Leg ulcers are serious. In fact, they can even lead to amputation.
The good news is that, while leg ulcers can lead to amputation of part of the leg, these stubborn sores rarely lead to the loss of a foot or leg. This is because advances in medicine help vein doctors treat even very large and severe leg sores before the ulcers lead to amputation.
Still, it is important for anyone who is at risk for leg ulcers to understand how wounds on his or her lower leg could lead to serious complications.
About Leg Ulcers and How They may Lead to Amputation
Leg ulcers are wounds that can sometimes develop on a person’s lower legs. About 1 to 2 percent of the population of the United States experience leg ulcers, according to Cleveland Clinic, although the incidence of leg ulcers is slightly higher in older adults.
In many cases, leg ulcers are the result of a circulatory problem, known as chronic venous insufficiency (CVI). In this condition, the veins of the circulatory system do a poor job of carrying toxins and cellular byproducts away in the bloodstream. Accumulation of the byproducts and toxins in the lower legs can break down the skin to create painful sores, known as leg ulcers or venous leg ulcers.
Certain conditions put some people are at higher risk for leg ulcers. About one-third of people with CVI, for example, will develop a leg ulcer before they reach the age of 40. Approximately 15 percent of people with diabetes will develop a foot ulcer during their lifetime.
Some of these conditions can even increase the risk that the leg ulcers might someday lead to amputation. One condition, known as lymphedema, may increase that risk.
Lymphedema develops as the result of a blockage in the lymphatic system, which is part of your immune system. The lymphatic system works somewhat like the circulatory system except that, instead of moving blood, the lymphatic system removes excess fluid from tissues, transports white blood cells and performs other functions in the body. In the lymphatic system, a lymph fluid flows through lymph vessels to reach lymph nodes throughout the body.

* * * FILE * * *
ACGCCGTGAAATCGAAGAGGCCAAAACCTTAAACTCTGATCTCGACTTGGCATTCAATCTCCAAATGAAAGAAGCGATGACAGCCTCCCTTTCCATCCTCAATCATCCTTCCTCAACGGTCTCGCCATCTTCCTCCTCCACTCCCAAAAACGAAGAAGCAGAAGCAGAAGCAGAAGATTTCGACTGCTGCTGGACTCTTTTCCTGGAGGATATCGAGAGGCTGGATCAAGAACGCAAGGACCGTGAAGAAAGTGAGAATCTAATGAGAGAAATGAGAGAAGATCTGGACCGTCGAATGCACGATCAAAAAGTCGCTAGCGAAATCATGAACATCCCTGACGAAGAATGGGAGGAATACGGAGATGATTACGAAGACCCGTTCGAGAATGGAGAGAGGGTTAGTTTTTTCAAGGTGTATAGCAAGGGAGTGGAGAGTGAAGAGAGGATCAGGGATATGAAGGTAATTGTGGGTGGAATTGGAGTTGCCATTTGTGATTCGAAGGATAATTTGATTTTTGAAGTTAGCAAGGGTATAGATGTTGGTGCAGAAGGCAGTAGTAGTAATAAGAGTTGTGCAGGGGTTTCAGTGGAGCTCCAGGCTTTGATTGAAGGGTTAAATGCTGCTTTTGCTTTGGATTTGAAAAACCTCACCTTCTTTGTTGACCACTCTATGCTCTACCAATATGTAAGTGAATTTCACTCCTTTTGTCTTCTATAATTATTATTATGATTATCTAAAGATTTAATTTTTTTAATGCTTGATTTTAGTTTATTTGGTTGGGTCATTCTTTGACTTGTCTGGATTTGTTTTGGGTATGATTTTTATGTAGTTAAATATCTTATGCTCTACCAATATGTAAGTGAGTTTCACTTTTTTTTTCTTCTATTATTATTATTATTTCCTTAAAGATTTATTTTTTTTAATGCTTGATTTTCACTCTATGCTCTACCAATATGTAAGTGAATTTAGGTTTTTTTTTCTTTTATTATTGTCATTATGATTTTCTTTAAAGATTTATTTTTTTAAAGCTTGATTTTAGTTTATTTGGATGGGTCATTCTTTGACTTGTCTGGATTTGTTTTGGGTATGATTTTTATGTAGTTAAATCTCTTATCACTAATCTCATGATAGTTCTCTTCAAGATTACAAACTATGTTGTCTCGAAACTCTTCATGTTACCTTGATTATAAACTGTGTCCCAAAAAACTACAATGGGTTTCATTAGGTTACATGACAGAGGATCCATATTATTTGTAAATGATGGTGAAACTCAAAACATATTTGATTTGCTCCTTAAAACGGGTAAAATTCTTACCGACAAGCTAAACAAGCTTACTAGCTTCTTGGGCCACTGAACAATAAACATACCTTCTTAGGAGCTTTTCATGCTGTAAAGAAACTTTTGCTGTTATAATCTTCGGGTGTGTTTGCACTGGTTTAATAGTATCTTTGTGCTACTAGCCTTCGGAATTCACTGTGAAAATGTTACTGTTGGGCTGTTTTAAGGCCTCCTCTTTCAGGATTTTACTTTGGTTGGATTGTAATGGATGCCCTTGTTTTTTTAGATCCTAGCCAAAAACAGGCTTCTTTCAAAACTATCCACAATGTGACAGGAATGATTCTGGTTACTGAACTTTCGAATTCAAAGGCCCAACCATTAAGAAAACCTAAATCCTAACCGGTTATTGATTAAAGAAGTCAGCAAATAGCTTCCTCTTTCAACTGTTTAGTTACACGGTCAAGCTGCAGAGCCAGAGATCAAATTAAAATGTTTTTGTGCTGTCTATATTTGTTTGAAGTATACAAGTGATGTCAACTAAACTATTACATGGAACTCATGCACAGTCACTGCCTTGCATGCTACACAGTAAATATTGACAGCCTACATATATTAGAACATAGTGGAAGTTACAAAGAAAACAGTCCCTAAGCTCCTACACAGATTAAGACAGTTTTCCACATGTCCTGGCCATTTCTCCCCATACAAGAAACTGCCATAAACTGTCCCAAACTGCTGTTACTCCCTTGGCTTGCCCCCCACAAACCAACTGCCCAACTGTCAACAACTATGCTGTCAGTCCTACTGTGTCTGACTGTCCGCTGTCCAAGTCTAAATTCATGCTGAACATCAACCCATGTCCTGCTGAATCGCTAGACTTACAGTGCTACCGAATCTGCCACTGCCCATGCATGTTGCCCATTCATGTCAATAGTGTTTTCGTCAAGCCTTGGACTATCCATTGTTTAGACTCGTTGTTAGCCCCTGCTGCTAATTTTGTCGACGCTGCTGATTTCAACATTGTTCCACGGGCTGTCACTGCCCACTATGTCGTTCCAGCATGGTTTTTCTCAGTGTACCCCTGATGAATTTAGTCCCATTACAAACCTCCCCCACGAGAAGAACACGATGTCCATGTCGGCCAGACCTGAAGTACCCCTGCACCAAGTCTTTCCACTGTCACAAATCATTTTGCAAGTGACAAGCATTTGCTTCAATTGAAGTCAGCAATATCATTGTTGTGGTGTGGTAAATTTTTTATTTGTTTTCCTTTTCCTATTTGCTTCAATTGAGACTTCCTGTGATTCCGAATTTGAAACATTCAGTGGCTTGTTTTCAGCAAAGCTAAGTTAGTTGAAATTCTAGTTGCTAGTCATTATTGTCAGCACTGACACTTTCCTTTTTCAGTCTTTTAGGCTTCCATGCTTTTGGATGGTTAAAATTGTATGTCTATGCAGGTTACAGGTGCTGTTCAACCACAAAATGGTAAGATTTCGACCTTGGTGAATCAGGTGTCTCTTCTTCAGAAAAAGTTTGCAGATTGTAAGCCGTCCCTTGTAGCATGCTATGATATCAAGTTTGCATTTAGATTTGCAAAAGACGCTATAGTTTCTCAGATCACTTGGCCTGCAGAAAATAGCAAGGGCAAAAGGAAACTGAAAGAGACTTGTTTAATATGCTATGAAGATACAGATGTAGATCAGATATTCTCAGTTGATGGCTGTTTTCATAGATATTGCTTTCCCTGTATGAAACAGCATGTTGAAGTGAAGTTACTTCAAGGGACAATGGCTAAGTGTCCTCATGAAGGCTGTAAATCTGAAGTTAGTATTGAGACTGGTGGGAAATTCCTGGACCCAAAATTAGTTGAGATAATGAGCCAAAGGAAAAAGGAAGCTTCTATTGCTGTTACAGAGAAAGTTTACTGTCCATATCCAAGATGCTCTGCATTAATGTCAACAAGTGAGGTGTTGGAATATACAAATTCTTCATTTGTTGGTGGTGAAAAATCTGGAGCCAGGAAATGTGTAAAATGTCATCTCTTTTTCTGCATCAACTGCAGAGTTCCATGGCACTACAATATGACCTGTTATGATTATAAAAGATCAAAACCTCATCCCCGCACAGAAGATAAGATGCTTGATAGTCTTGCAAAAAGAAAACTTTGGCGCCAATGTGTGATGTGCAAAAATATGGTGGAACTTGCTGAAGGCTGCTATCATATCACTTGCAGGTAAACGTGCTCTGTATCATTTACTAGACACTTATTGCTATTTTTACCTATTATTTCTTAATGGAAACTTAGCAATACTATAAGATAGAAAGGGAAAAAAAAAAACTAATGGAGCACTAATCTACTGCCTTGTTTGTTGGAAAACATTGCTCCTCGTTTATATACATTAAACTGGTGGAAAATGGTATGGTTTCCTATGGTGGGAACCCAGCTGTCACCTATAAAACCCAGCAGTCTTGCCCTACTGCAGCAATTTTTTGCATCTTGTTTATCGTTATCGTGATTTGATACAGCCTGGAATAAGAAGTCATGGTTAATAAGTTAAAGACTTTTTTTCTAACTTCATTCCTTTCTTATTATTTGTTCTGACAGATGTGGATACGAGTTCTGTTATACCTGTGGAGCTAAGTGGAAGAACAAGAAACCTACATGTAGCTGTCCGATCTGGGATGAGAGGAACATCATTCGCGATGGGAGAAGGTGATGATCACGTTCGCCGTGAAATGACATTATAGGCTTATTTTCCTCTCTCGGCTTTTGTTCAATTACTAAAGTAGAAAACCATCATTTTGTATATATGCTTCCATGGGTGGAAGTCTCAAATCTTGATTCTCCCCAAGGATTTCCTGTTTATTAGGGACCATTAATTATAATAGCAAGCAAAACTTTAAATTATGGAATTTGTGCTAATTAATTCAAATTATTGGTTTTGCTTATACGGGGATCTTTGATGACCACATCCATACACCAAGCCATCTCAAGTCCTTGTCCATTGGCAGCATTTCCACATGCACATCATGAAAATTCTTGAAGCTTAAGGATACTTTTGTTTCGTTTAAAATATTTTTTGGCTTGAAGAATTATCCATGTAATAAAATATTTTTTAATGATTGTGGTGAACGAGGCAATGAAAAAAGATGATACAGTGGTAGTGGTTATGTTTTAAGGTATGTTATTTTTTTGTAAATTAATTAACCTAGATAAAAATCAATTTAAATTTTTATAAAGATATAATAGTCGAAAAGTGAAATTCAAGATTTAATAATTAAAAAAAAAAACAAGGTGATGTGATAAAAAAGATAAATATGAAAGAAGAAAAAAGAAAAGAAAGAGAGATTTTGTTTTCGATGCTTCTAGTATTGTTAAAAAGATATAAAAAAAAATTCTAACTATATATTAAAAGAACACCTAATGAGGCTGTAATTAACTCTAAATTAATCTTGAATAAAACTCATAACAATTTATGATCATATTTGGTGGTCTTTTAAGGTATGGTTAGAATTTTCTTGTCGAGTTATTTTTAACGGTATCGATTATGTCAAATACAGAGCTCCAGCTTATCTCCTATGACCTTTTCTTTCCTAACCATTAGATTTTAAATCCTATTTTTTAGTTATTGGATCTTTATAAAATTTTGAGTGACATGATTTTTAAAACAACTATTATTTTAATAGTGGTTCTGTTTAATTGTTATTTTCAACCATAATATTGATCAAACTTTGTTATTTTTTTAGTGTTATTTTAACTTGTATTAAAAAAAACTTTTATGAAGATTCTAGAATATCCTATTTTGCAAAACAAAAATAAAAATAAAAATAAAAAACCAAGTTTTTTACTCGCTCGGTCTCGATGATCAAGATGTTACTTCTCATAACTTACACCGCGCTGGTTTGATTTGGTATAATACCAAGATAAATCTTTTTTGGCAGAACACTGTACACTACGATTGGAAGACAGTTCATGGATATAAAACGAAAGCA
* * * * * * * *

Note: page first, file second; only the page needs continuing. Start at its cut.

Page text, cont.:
Lymphedema occurs when something blocks the lymph vessels and lymph nodes, which prevents the lymphatic system from removing excess fluids from the tissue. This allows fluids to build up in tissues to cause swelling. The excess fluid and swelling can break down the tissue of the nearby skin. Breakdown of very thin skin, like that on the ankles and lower legs, can quickly lead to an ulcer. Left untreated, the breakdown of other tissues in the lower leg could potentially lead to amputation.
Lymphedema can be primary or secondary, which means the symptoms may be the result of a problem in the lymphatic system itself or caused by something else. Mayo Clinic says that secondary lymphedema is far more common than primary lymphedema.
Secondary lymphedema causes include:
- Surgery to remove lymph nodes
- Injury to lymph nodes or lymph vessels that make up the lymphatic system
- Radiation treatment for cancer, which can cause inflammation and scarring of the lymph nodes and lymph vessels
- Infections, which can restrict the flow
For more information on leg ulcers, and on how leg ulcers can lead to amputation, If you have any questions about leg ulcers, contact us here at Vein911 Treatment Centers at 855-396-9911.
Treatment for leg ulcers can successfully prevent amputation in most cases.